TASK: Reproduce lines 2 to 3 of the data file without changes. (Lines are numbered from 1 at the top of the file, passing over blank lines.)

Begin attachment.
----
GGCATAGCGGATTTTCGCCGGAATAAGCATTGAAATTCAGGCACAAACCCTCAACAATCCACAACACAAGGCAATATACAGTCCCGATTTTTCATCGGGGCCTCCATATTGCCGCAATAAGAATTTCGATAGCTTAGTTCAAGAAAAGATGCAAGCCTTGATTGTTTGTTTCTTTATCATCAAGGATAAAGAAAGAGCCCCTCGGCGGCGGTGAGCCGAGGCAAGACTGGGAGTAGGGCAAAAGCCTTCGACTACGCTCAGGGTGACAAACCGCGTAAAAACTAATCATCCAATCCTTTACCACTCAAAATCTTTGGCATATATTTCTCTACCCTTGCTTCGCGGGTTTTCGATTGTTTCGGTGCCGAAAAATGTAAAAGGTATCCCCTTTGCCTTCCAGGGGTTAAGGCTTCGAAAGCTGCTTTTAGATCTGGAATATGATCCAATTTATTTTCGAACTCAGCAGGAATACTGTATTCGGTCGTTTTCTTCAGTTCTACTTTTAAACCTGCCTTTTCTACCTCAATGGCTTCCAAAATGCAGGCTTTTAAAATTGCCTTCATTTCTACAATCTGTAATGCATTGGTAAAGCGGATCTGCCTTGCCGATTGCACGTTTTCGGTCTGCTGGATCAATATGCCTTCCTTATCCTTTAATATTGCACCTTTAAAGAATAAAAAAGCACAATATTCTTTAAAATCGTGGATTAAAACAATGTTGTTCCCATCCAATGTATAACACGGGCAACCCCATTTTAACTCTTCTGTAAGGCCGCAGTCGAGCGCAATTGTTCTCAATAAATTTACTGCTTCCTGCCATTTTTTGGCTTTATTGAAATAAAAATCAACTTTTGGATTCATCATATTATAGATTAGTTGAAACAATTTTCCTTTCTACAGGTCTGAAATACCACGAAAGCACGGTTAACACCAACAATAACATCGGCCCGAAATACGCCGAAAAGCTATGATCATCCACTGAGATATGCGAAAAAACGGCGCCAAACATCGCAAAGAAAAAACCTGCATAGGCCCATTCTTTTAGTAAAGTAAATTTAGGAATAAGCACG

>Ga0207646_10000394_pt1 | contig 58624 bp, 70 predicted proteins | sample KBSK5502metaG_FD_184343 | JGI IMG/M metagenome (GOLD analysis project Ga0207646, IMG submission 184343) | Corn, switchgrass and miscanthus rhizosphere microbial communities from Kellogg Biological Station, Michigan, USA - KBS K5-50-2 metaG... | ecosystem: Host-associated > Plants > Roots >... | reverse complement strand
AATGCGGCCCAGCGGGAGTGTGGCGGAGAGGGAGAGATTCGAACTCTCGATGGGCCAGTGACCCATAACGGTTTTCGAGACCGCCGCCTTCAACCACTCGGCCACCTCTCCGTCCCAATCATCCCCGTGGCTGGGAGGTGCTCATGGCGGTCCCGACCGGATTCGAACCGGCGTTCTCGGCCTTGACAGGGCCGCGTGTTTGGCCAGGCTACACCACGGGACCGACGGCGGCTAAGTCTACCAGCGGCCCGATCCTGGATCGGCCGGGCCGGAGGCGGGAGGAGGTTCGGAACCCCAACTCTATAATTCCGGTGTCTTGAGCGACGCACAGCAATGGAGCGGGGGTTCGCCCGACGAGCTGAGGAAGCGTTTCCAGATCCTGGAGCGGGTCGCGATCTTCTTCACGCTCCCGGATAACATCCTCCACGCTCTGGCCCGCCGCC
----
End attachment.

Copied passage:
>Ga0207646_10000394_pt1 | contig 58624 bp, 70 predicted proteins | sample KBSK5502metaG_FD_184343 | JGI IMG/M metagenome (GOLD analysis project Ga0207646, IMG submission 184343) | Corn, switchgrass and miscanthus rhizosphere microbial communities from Kellogg Biological Station, Michigan, USA - KBS K5-50-2 metaG... | ecosystem: Host-associated > Plants > Roots >... | reverse complement strand
AATGCGGCCCAGCGGGAGTGTGGCGGAGAGGGAGAGATTCGAACTCTCGATGGGCCAGTGACCCATAACGGTTTTCGAGACCGCCGCCTTCAACCACTCGGCCACCTCTCCGTCCCAATCATCCCCGTGGCTGGGAGGTGCTCATGGCGGTCCCGACCGGATTCGAACCGGCGTTCTCGGCCTTGACAGGGCCGCGTGTTTGGCCAGGCTACACCACGGGACCGACGGCGGCTAAGTCTACCAGCGGCCCGATCCTGGATCGGCCGGGCCGGAGGCGGGAGGAGGTTCGGAACCCCAACTCTATAATTCCGGTGTCTTGAGCGACGCACAGCAATGGAGCGGGGGTTCGCCCGACGAGCTGAGGAAGCGTTTCCAGATCCTGGAGCGGGTCGCGATCTTCTTCACGCTCCCGGATAACATCCTCCACGCTCTGGCCCGCCGCC